Writing across Languages

Initial thoughts on converting & annotating multilingual sentences + my experiences with examples from Yvonne Adhiambo Owuor’s „Dust“

From a literary translation point of view, I am very interested in the work with multilingual anglophone texts as it is something that I will probably come across quite a bit in the actual work as a translator of novels from English to German. The seminar „Writing Across Languages: The Post-Monolingual Anglophone Novel“ deals precisely with this topic in the context of the digital humanities. And at first, digital humanities didn’t sound too overwhelming to me. Because like most students, I work with a laptop every day.

When it came to actually converting and annotating some multilingual sentences, and hearing words such as programming language, the visualization of data and code during the preparation though, I have to admit I developed quite a trepidation. After all, one of the reasons I decided to work with texts was because I try to stay away from advanced technology that goes beyond the surface as far as I possibly can and when I have problems with my technical devices, I’d rather ask someone who is familiar with it, than despair on my own. So, I was very relieved that we neither had to write code ourselves nor were we required to have any previous experience in the field. What really helped me was that we worked with an example sentence all together in class. This way, it did not feel as scary, since I only had to follow the instructions I was given with immediate feedback and any issues that occurred could be solved together immediately. So, there was no need to despair. One problem that did occur with the first example sentence was, when copying the sentence into the cell, there need not be any paragraphs, otherwise the code will not work. If I had encountered the problem on my own, I am sure it would have been much more difficult and also time-consuming to find out what I had done wrong (or whether I had broken something – deleted the whole internet, who knows).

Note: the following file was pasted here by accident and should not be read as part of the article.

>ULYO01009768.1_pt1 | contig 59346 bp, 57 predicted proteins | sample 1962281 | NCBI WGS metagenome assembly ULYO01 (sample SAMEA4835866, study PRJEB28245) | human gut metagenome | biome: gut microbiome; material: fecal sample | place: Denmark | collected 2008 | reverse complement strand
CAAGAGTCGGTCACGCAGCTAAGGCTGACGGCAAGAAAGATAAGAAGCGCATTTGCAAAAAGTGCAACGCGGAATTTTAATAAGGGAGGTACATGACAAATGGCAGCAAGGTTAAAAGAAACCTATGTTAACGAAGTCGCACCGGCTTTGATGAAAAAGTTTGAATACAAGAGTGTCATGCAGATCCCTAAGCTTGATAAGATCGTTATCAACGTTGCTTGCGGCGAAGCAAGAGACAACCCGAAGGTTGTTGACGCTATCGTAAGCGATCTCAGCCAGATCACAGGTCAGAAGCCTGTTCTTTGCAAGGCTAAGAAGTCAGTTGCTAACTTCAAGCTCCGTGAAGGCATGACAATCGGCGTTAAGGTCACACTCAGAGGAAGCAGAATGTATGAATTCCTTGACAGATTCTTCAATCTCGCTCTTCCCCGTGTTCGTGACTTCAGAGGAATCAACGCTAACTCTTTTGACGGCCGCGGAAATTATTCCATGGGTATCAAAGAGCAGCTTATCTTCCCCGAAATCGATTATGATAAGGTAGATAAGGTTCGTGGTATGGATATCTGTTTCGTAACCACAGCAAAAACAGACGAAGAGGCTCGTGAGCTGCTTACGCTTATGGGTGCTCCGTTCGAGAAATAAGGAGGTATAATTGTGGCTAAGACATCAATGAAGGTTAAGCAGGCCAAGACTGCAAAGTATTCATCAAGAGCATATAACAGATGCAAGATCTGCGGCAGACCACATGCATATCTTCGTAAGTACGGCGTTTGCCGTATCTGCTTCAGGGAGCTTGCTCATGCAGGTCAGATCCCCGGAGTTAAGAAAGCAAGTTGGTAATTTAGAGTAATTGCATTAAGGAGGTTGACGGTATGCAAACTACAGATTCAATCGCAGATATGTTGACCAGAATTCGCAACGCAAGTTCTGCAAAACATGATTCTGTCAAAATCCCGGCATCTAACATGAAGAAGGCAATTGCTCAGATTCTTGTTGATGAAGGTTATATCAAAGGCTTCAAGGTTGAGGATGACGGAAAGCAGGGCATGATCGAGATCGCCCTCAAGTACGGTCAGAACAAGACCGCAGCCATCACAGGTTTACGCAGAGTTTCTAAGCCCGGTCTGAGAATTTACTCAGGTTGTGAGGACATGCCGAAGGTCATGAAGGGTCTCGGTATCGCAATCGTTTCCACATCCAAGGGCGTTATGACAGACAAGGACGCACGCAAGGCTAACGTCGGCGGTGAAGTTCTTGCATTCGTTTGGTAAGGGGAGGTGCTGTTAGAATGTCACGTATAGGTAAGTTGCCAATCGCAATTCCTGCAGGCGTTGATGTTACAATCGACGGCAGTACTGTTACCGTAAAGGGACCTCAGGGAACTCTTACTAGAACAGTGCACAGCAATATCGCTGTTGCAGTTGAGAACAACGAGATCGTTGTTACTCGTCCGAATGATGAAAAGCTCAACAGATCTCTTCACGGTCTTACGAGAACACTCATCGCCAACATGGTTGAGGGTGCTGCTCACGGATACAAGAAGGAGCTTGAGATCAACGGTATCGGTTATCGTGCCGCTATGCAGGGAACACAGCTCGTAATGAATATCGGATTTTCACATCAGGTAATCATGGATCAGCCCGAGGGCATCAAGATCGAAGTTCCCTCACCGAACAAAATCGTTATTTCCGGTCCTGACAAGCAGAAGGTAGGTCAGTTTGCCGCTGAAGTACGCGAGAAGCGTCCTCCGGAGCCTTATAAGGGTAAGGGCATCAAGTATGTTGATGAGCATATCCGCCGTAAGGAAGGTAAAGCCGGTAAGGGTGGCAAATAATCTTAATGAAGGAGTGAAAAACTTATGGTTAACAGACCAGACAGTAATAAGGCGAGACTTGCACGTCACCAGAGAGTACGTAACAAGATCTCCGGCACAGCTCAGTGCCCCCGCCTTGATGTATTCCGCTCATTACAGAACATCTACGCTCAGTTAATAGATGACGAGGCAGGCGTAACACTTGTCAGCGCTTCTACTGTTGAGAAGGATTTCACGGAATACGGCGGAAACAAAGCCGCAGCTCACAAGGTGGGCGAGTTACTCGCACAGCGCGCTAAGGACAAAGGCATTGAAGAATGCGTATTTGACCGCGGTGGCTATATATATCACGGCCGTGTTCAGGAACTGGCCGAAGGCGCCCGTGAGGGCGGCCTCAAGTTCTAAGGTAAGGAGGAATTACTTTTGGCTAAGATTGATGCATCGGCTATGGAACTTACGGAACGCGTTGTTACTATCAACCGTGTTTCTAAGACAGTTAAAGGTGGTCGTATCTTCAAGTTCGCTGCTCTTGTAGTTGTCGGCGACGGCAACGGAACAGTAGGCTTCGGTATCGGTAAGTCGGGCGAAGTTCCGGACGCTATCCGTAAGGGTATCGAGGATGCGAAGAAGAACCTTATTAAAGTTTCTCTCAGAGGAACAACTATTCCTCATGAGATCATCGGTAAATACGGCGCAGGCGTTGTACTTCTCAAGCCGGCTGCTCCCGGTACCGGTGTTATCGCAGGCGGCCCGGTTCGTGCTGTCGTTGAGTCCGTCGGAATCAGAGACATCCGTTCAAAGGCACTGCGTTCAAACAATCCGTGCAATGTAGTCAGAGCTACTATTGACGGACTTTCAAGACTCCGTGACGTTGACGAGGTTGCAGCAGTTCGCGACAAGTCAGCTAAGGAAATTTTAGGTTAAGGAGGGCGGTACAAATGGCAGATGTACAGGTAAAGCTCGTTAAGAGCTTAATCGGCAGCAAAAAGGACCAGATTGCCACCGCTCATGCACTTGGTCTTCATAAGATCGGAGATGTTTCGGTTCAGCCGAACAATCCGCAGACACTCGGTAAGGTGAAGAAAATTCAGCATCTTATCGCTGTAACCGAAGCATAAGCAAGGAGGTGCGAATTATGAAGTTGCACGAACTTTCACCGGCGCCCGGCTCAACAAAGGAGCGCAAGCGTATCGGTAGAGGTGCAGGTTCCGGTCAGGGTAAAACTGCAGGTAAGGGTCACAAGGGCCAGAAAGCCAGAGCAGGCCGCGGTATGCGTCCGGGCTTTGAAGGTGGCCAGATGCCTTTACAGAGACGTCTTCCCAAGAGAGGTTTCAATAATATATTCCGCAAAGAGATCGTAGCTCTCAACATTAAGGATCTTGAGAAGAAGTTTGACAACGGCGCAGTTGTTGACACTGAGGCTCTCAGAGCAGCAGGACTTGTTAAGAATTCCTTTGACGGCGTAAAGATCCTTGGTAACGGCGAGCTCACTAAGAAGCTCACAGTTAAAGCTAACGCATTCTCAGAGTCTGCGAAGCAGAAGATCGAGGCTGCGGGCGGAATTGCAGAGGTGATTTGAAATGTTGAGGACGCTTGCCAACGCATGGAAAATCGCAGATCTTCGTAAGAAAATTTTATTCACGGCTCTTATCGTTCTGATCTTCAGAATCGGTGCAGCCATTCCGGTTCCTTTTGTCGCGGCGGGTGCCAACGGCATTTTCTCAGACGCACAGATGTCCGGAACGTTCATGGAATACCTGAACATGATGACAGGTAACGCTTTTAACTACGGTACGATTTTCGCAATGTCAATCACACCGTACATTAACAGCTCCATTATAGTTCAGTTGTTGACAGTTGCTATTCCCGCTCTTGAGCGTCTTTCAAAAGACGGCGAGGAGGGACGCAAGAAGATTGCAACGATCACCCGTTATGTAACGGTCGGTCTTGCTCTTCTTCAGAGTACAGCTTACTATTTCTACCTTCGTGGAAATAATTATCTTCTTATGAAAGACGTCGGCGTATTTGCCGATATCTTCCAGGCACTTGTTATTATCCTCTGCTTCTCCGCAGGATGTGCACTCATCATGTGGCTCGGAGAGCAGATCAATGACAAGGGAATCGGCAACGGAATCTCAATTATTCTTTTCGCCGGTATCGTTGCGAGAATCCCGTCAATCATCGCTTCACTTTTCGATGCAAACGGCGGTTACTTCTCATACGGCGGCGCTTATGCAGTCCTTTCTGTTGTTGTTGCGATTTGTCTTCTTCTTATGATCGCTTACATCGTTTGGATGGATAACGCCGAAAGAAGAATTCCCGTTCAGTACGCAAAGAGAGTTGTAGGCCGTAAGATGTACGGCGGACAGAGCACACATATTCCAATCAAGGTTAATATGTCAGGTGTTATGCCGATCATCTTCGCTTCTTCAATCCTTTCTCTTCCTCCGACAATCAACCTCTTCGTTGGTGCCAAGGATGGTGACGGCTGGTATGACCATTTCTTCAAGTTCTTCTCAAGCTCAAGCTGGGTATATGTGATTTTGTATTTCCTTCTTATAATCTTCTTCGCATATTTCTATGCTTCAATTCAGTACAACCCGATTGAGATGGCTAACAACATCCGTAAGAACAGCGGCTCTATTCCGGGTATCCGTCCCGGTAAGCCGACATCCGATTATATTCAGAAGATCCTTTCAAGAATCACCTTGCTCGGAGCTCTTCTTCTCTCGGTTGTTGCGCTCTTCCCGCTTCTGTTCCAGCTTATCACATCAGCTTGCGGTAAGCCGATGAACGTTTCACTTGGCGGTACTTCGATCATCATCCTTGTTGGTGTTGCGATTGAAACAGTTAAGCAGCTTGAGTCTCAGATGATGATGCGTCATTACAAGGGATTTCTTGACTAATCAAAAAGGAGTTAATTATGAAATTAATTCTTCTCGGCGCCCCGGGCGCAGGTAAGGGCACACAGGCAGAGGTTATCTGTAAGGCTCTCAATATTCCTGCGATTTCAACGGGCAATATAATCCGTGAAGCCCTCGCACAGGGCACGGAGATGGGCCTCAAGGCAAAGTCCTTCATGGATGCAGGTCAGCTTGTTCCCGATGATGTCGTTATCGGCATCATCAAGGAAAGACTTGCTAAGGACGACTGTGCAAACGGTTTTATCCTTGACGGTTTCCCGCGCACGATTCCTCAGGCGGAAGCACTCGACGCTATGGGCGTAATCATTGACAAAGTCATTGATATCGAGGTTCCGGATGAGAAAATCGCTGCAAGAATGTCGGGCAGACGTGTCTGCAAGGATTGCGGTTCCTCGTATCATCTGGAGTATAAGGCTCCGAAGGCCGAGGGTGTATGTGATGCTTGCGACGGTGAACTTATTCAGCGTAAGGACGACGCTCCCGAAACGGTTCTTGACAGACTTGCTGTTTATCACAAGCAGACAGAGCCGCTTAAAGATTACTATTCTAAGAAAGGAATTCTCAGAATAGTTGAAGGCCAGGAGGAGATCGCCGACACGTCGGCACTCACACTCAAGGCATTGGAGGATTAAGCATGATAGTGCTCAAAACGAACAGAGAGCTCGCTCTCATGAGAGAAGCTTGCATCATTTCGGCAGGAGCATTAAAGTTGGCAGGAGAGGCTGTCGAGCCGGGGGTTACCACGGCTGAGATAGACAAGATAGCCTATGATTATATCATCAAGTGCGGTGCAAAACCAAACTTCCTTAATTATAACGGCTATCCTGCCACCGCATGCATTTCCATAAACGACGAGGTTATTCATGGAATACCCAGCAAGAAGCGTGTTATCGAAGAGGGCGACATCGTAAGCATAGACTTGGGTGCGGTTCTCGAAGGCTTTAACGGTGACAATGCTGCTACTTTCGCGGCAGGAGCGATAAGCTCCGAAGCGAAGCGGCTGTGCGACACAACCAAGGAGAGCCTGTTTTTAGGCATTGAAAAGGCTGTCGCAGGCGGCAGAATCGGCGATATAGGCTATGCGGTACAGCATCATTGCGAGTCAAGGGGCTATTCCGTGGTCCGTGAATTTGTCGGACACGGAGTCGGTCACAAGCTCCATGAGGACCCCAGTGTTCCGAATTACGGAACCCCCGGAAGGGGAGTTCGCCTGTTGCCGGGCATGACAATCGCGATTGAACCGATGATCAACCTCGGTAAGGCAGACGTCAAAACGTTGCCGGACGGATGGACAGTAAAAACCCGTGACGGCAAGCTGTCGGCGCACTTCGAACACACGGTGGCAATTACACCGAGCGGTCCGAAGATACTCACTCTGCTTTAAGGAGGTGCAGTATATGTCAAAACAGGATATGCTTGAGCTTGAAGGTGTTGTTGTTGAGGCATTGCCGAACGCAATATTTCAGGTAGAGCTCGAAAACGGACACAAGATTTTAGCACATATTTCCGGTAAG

After this first shared experience it was much less of an effort to get started on my own. And it was even fun to start experimenting with the sentences from the novel „Dust“ that I had read in preparation and to check, what mistakes the English-based code causes. The errors I came across the most were the categorizations of many of the non-English words (in the case of the novel „Dust“ by Yvonne Adhiambo Owuor these are words from Kiswahili, Latin, Spanish and a local variety of English) as proper nouns and nouns in the cell for the part of speech and as compounds in the cell concerned with the dependency encoding. This tendency is especially strong, if several non-English words follow each other or at least in these cases it becomes most obvious for the observer because the annotation makes it look like there are whole sentences just consisting of proper nouns and nouns without any verbs. The encoding of the dependency also seemed to be quite arbitrary. In some cases, tokens that were far removed from each other and seemingly were not connected to each other (including punctuation) were categorized as dependent. Punctuation was another issue, especially in the visualization of the dependencies. Usually, when the first token was an inverted comma, it was also visualized as a single token in the dependency tree. With the other punctuations this was not the case, they got assigned to another token and these two tokens where then depicted as one. The merging of tokens also seemed quite arbitrary because, especially with non-English words, sometimes the word in front of the punctuation and sometimes the word following it were merged with the punctuation token.

Now that I have dealt with some examples myself, I am very interested to see what mistakes the others found with their example sentences and what the next steps of the analysis of our findings will look like!

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